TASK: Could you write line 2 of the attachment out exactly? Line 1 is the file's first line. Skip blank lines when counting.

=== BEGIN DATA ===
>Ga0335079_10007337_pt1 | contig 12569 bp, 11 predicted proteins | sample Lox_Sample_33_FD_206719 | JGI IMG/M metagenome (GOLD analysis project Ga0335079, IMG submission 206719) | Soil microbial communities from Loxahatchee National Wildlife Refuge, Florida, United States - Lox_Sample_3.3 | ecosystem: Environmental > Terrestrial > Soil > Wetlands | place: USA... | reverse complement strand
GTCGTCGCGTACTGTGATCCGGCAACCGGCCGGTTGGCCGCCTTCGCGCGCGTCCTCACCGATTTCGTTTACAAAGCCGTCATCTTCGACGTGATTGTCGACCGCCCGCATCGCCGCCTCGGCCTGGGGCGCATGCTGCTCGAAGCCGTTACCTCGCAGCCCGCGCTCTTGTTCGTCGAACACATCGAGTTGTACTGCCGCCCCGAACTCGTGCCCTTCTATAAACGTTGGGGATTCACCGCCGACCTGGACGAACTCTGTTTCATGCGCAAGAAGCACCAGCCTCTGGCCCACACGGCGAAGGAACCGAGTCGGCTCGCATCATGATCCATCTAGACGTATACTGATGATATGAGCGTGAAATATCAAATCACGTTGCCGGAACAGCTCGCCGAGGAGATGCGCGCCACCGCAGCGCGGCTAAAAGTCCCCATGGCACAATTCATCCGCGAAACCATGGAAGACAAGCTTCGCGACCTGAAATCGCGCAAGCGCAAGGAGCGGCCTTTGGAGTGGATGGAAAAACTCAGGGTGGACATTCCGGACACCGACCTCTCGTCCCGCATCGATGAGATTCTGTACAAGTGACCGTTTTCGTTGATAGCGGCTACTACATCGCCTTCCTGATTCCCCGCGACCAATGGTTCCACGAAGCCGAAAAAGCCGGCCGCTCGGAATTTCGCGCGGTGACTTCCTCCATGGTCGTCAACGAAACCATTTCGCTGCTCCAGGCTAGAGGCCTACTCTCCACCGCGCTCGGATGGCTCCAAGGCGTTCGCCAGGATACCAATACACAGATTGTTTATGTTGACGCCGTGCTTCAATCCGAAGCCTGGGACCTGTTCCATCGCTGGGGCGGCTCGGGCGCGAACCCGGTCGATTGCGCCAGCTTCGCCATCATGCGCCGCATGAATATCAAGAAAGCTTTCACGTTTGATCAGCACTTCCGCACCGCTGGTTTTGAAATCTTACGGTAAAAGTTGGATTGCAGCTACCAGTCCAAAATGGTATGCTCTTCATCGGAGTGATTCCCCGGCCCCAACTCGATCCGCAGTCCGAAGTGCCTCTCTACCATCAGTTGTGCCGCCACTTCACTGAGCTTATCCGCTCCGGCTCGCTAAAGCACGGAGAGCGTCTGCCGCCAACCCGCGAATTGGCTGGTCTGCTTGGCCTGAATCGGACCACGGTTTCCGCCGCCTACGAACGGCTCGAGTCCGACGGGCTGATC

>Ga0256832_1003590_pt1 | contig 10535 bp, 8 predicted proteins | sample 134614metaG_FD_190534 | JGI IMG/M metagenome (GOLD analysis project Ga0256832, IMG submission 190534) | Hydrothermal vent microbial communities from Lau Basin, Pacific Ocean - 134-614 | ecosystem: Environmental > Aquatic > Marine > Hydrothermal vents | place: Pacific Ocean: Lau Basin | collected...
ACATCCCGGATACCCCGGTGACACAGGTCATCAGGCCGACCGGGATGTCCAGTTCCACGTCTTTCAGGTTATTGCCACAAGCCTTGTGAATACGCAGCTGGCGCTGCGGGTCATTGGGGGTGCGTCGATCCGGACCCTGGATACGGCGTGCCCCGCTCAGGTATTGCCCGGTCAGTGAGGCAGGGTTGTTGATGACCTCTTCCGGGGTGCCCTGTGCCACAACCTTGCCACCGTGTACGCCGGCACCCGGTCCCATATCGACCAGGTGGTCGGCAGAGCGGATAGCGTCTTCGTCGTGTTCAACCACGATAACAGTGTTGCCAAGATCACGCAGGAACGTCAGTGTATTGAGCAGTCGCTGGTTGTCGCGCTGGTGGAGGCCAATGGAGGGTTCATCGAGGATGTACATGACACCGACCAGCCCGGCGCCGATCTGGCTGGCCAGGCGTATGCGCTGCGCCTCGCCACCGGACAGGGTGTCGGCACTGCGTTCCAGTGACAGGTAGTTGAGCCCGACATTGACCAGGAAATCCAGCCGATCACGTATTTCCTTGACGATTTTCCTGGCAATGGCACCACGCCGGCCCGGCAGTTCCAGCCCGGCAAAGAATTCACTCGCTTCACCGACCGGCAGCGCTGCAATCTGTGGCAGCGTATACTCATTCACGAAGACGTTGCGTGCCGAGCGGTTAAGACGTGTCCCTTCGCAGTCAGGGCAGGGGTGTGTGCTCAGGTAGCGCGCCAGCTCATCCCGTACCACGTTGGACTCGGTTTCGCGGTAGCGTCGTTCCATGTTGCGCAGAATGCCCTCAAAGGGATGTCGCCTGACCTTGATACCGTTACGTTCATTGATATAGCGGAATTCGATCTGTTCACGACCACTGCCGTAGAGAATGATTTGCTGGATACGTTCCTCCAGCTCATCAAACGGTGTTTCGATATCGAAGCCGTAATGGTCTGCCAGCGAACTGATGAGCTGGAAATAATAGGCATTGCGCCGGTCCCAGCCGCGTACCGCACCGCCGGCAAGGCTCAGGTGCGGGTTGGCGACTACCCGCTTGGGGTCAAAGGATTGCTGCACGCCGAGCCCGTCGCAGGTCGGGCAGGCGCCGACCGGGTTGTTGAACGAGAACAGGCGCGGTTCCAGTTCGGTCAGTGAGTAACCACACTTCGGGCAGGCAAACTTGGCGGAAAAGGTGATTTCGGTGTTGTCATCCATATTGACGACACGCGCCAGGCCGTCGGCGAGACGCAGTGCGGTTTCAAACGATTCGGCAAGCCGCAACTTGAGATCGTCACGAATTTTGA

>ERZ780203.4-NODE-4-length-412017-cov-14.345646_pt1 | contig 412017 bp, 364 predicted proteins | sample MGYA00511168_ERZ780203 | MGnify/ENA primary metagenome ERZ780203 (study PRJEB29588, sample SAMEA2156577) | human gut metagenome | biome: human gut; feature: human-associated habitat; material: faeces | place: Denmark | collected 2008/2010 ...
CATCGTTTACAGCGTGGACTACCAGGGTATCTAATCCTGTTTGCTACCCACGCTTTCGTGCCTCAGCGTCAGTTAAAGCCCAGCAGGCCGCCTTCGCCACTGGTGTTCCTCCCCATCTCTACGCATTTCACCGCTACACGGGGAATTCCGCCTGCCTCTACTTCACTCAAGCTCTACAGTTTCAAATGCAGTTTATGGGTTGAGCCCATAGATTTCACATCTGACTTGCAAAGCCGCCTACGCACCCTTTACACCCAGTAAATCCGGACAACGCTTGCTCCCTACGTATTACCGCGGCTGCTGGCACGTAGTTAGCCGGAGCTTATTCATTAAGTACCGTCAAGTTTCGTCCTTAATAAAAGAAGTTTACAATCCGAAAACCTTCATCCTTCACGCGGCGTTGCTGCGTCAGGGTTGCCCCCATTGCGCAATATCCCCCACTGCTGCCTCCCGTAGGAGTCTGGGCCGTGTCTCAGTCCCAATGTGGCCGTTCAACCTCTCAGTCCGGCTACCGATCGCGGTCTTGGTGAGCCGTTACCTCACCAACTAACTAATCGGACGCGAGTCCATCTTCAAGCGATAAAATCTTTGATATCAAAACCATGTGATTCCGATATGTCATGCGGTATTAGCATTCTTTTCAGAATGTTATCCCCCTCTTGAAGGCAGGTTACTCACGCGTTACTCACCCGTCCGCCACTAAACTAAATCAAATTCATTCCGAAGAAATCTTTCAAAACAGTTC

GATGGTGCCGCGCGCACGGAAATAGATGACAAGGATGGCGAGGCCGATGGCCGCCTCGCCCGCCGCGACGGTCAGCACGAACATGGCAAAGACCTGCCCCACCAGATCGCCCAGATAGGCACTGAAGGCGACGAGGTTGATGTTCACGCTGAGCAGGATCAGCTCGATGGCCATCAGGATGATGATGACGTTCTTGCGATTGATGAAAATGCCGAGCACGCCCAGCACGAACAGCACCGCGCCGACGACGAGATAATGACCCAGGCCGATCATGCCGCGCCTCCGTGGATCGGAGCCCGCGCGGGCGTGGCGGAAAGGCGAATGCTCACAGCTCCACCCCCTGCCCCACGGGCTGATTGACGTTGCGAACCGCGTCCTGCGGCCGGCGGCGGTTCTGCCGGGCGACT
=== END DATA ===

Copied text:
GTCGTCGCGTACTGTGATCCGGCAACCGGCCGGTTGGCCGCCTTCGCGCGCGTCCTCACCGATTTCGTTTACAAAGCCGTCATCTTCGACGTGATTGTCGACCGCCCGCATCGCCGCCTCGGCCTGGGGCGCATGCTGCTCGAAGCCGTTACCTCGCAGCCCGCGCTCTTGTTCGTCGAACACATCGAGTTGTACTGCCGCCCCGAACTCGTGCCCTTCTATAAACGTTGGGGATTCACCGCCGACCTGGACGAACTCTGTTTCATGCGCAAGAAGCACCAGCCTCTGGCCCACACGGCGAAGGAACCGAGTCGGCTCGCATCATGATCCATCTAGACGTATACTGATGATATGAGCGTGAAATATCAAATCACGTTGCCGGAACAGCTCGCCGAGGAGATGCGCGCCACCGCAGCGCGGCTAAAAGTCCCCATGGCACAATTCATCCGCGAAACCATGGAAGACAAGCTTCGCGACCTGAAATCGCGCAAGCGCAAGGAGCGGCCTTTGGAGTGGATGGAAAAACTCAGGGTGGACATTCCGGACACCGACCTCTCGTCCCGCATCGATGAGATTCTGTACAAGTGACCGTTTTCGTTGATAGCGGCTACTACATCGCCTTCCTGATTCCCCGCGACCAATGGTTCCACGAAGCCGAAAAAGCCGGCCGCTCGGAATTTCGCGCGGTGACTTCCTCCATGGTCGTCAACGAAACCATTTCGCTGCTCCAGGCTAGAGGCCTACTCTCCACCGCGCTCGGATGGCTCCAAGGCGTTCGCCAGGATACCAATACACAGATTGTTTATGTTGACGCCGTGCTTCAATCCGAAGCCTGGGACCTGTTCCATCGCTGGGGCGGCTCGGGCGCGAACCCGGTCGATTGCGCCAGCTTCGCCATCATGCGCCGCATGAATATCAAGAAAGCTTTCACGTTTGATCAGCACTTCCGCACCGCTGGTTTTGAAATCTTACGGTAAAAGTTGGATTGCAGCTACCAGTCCAAAATGGTATGCTCTTCATCGGAGTGATTCCCCGGCCCCAACTCGATCCGCAGTCCGAAGTGCCTCTCTACCATCAGTTGTGCCGCCACTTCACTGAGCTTATCCGCTCCGGCTCGCTAAAGCACGGAGAGCGTCTGCCGCCAACCCGCGAATTGGCTGGTCTGCTTGGCCTGAATCGGACCACGGTTTCCGCCGCCTACGAACGGCTCGAGTCCGACGGGCTGATC